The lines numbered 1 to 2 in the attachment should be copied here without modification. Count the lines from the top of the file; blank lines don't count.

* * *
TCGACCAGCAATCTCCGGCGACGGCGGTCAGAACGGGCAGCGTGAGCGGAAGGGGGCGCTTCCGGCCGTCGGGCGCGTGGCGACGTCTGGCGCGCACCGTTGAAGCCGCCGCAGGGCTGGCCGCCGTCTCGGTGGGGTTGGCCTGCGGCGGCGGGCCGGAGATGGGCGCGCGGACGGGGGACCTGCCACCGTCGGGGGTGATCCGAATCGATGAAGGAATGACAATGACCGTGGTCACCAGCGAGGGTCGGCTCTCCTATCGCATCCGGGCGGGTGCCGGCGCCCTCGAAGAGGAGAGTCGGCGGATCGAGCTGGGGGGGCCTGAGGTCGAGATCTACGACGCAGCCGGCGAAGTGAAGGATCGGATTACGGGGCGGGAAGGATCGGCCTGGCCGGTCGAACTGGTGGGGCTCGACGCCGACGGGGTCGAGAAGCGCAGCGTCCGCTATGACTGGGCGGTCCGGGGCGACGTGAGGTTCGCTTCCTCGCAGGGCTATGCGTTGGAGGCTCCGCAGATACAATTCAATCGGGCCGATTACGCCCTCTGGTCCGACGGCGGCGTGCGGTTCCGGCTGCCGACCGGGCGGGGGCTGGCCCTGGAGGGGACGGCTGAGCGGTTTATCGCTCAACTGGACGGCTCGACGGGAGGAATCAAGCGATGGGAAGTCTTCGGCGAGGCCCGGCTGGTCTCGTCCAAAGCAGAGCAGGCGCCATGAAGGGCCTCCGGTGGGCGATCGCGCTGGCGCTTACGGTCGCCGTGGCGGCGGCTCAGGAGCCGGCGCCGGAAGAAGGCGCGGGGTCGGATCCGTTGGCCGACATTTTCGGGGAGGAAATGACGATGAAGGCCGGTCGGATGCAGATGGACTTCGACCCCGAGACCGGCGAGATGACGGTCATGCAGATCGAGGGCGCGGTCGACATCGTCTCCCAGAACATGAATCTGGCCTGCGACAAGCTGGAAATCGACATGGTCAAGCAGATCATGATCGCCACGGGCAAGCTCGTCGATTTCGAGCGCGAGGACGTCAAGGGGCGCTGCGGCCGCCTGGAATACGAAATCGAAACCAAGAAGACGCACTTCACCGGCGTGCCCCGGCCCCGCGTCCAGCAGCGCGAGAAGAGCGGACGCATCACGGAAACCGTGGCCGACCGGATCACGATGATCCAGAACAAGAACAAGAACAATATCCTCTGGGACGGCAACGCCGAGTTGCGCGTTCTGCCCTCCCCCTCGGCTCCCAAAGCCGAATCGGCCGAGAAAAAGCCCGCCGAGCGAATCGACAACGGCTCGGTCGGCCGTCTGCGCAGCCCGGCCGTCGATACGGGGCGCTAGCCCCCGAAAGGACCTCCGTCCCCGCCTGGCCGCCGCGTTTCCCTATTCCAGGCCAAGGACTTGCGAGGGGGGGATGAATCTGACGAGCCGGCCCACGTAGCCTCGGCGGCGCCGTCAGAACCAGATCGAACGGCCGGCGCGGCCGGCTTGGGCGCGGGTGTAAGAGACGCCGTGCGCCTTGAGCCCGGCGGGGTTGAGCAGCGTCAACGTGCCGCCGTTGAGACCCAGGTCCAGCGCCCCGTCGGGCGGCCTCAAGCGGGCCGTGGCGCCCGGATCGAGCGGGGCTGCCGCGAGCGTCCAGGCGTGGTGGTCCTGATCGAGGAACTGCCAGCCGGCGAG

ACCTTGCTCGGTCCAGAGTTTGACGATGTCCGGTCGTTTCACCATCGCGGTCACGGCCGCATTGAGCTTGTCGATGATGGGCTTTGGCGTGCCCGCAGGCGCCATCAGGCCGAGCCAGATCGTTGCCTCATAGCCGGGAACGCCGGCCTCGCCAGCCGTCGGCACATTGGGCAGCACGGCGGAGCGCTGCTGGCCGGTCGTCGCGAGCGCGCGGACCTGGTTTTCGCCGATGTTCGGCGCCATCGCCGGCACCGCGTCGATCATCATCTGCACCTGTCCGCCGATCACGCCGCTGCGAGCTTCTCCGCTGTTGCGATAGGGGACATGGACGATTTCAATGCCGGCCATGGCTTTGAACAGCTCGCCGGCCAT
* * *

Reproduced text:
TCGACCAGCAATCTCCGGCGACGGCGGTCAGAACGGGCAGCGTGAGCGGAAGGGGGCGCTTCCGGCCGTCGGGCGCGTGGCGACGTCTGGCGCGCACCGTTGAAGCCGCCGCAGGGCTGGCCGCCGTCTCGGTGGGGTTGGCCTGCGGCGGCGGGCCGGAGATGGGCGCGCGGACGGGGGACCTGCCACCGTCGGGGGTGATCCGAATCGATGAAGGAATGACAATGACCGTGGTCACCAGCGAGGGTCGGCTCTCCTATCGCATCCGGGCGGGTGCCGGCGCCCTCGAAGAGGAGAGTCGGCGGATCGAGCTGGGGGGGCCTGAGGTCGAGATCTACGACGCAGCCGGCGAAGTGAAGGATCGGATTACGGGGCGGGAAGGATCGGCCTGGCCGGTCGAACTGGTGGGGCTCGACGCCGACGGGGTCGAGAAGCGCAGCGTCCGCTATGACTGGGCGGTCCGGGGCGACGTGAGGTTCGCTTCCTCGCAGGGCTATGCGTTGGAGGCTCCGCAGATACAATTCAATCGGGCCGATTACGCCCTCTGGTCCGACGGCGGCGTGCGGTTCCGGCTGCCGACCGGGCGGGGGCTGGCCCTGGAGGGGACGGCTGAGCGGTTTATCGCTCAACTGGACGGCTCGACGGGAGGAATCAAGCGATGGGAAGTCTTCGGCGAGGCCCGGCTGGTCTCGTCCAAAGCAGAGCAGGCGCCATGAAGGGCCTCCGGTGGGCGATCGCGCTGGCGCTTACGGTCGCCGTGGCGGCGGCTCAGGAGCCGGCGCCGGAAGAAGGCGCGGGGTCGGATCCGTTGGCCGACATTTTCGGGGAGGAAATGACGATGAAGGCCGGTCGGATGCAGATGGACTTCGACCCCGAGACCGGCGAGATGACGGTCATGCAGATCGAGGGCGCGGTCGACATCGTCTCCCAGAACATGAATCTGGCCTGCGACAAGCTGGAAATCGACATGGTCAAGCAGATCATGATCGCCACGGGCAAGCTCGTCGATTTCGAGCGCGAGGACGTCAAGGGGCGCTGCGGCCGCCTGGAATACGAAATCGAAACCAAGAAGACGCACTTCACCGGCGTGCCCCGGCCCCGCGTCCAGCAGCGCGAGAAGAGCGGACGCATCACGGAAACCGTGGCCGACCGGATCACGATGATCCAGAACAAGAACAAGAACAATATCCTCTGGGACGGCAACGCCGAGTTGCGCGTTCTGCCCTCCCCCTCGGCTCCCAAAGCCGAATCGGCCGAGAAAAAGCCCGCCGAGCGAATCGACAACGGCTCGGTCGGCCGTCTGCGCAGCCCGGCCGTCGATACGGGGCGCTAGCCCCCGAAAGGACCTCCGTCCCCGCCTGGCCGCCGCGTTTCCCTATTCCAGGCCAAGGACTTGCGAGGGGGGGATGAATCTGACGAGCCGGCCCACGTAGCCTCGGCGGCGCCGTCAGAACCAGATCGAACGGCCGGCGCGGCCGGCTTGGGCGCGGGTGTAAGAGACGCCGTGCGCCTTGAGCCCGGCGGGGTTGAGCAGCGTCAACGTGCCGCCGTTGAGACCCAGGTCCAGCGCCCCGTCGGGCGGCCTCAAGCGGGCCGTGGCGCCCGGATCGAGCGGGGCTGCCGCGAGCGTCCAGGCGTGGTGGTCCTGATCGAGGAACTGCCAGCCGGCGAG

ACCTTGCTCGGTCCAGAGTTTGACGATGTCCGGTCGTTTCACCATCGCGGTCACGGCCGCATTGAGCTTGTCGATGATGGGCTTTGGCGTGCCCGCAGGCGCCATCAGGCCGAGCCAGATCGTTGCCTCATAGCCGGGAACGCCGGCCTCGCCAGCCGTCGGCACATTGGGCAGCACGGCGGAGCGCTGCTGGCCGGTCGTCGCGAGCGCGCGGACCTGGTTTTCGCCGATGTTCGGCGCCATCGCCGGCACCGCGTCGATCATCATCTGCACCTGTCCGCCGATCACGCCGCTGCGAGCTTCTCCGCTGTTGCGATAGGGGACATGGACGATTTCAATGCCGGCCATGGCTTTGAACAGCTCGCCGGCCAT